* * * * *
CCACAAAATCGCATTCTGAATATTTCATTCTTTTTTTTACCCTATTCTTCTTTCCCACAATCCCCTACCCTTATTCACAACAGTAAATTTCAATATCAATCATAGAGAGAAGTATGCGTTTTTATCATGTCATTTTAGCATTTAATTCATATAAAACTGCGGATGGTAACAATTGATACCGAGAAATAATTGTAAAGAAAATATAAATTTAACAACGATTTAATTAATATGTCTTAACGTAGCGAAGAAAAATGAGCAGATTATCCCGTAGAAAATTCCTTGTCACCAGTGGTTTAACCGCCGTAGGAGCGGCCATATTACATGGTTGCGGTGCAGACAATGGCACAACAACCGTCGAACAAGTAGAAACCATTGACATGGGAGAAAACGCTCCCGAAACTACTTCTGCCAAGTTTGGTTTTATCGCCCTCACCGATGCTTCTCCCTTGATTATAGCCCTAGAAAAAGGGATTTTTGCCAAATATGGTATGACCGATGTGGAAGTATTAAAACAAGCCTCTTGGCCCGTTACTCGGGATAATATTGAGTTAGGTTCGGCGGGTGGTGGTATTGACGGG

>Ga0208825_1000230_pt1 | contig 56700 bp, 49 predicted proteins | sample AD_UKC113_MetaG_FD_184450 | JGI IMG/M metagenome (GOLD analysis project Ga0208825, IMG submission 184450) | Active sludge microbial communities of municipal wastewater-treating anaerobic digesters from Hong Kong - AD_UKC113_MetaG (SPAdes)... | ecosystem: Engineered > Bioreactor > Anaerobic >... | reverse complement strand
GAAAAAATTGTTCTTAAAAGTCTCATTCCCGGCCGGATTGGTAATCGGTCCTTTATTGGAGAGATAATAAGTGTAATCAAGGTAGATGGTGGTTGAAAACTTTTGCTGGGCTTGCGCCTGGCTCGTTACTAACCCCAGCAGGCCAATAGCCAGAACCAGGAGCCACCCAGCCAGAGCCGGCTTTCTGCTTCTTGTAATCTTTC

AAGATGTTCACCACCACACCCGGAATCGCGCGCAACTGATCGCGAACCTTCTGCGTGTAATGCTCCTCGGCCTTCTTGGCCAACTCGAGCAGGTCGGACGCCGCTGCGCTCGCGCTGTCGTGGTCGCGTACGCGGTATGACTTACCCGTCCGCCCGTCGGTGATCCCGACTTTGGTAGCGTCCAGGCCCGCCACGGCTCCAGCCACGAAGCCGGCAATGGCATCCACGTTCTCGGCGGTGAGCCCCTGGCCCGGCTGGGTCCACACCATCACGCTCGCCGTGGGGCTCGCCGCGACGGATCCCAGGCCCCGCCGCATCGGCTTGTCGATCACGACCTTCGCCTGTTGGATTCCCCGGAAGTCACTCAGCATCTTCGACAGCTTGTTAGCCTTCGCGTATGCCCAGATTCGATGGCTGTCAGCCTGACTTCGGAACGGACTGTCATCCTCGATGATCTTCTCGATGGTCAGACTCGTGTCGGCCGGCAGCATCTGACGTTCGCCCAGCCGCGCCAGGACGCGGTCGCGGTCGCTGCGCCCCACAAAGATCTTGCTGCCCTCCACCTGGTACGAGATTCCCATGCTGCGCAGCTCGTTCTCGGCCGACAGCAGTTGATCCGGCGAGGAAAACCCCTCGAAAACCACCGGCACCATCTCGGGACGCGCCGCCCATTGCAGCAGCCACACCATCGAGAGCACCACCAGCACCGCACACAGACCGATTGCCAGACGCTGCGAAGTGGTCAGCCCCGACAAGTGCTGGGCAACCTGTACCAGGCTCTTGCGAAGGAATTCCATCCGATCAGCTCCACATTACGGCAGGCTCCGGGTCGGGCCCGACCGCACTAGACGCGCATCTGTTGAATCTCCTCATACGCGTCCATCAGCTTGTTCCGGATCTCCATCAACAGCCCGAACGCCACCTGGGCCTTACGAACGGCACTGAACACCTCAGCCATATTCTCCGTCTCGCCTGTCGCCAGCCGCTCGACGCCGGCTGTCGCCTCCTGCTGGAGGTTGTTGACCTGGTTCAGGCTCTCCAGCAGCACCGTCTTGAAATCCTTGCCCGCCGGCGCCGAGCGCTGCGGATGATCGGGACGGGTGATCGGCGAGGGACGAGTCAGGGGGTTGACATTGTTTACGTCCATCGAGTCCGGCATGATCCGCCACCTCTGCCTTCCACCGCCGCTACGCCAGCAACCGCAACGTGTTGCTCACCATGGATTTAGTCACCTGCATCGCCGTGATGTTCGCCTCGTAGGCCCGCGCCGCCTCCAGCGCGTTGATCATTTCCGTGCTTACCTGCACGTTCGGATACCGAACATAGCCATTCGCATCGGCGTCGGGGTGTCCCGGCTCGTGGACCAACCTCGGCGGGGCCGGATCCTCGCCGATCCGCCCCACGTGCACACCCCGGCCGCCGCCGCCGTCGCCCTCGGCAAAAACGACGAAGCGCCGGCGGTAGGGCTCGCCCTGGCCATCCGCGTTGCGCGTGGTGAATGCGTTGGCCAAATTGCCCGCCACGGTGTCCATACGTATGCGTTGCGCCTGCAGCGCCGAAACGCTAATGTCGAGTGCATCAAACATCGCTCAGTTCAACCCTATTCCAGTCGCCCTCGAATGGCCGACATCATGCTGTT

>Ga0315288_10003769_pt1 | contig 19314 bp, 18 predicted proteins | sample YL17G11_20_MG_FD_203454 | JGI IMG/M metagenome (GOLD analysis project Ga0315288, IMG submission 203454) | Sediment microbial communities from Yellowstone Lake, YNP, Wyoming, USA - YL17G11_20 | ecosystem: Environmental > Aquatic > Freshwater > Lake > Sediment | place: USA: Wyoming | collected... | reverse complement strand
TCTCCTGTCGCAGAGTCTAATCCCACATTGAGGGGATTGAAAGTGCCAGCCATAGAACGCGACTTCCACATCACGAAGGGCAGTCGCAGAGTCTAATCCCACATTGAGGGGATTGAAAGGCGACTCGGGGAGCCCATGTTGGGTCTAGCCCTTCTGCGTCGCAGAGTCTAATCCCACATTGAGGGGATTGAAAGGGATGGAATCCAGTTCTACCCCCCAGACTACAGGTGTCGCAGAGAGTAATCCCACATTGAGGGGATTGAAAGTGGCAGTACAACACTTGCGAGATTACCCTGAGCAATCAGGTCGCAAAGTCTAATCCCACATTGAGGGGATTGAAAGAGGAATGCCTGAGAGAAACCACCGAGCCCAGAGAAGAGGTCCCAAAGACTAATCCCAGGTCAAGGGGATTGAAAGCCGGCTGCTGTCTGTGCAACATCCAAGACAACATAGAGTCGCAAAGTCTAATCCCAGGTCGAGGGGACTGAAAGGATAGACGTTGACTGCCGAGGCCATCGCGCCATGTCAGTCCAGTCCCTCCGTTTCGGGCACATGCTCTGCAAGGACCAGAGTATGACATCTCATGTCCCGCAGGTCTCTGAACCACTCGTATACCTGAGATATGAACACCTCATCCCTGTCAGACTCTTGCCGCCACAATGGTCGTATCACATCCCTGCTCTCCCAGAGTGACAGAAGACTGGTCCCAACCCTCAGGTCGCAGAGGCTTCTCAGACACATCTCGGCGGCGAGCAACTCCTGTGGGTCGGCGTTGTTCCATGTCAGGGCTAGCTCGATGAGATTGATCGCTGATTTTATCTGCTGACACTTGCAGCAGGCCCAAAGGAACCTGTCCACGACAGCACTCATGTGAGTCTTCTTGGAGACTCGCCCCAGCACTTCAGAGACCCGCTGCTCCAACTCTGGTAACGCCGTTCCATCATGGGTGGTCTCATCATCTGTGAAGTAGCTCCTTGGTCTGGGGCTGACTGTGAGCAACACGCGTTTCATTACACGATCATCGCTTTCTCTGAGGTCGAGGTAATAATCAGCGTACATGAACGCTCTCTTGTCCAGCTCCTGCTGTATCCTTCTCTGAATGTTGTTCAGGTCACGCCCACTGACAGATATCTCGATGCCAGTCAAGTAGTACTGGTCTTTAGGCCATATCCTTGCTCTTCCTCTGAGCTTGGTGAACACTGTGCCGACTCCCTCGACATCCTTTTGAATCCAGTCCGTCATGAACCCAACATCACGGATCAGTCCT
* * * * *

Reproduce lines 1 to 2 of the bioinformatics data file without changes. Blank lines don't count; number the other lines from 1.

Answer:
CCACAAAATCGCATTCTGAATATTTCATTCTTTTTTTTACCCTATTCTTCTTTCCCACAATCCCCTACCCTTATTCACAACAGTAAATTTCAATATCAATCATAGAGAGAAGTATGCGTTTTTATCATGTCATTTTAGCATTTAATTCATATAAAACTGCGGATGGTAACAATTGATACCGAGAAATAATTGTAAAGAAAATATAAATTTAACAACGATTTAATTAATATGTCTTAACGTAGCGAAGAAAAATGAGCAGATTATCCCGTAGAAAATTCCTTGTCACCAGTGGTTTAACCGCCGTAGGAGCGGCCATATTACATGGTTGCGGTGCAGACAATGGCACAACAACCGTCGAACAAGTAGAAACCATTGACATGGGAGAAAACGCTCCCGAAACTACTTCTGCCAAGTTTGGTTTTATCGCCCTCACCGATGCTTCTCCCTTGATTATAGCCCTAGAAAAAGGGATTTTTGCCAAATATGGTATGACCGATGTGGAAGTATTAAAACAAGCCTCTTGGCCCGTTACTCGGGATAATATTGAGTTAGGTTCGGCGGGTGGTGGTATTGACGGG

>Ga0208825_1000230_pt1 | contig 56700 bp, 49 predicted proteins | sample AD_UKC113_MetaG_FD_184450 | JGI IMG/M metagenome (GOLD analysis project Ga0208825, IMG submission 184450) | Active sludge microbial communities of municipal wastewater-treating anaerobic digesters from Hong Kong - AD_UKC113_MetaG (SPAdes)... | ecosystem: Engineered > Bioreactor > Anaerobic >... | reverse complement strand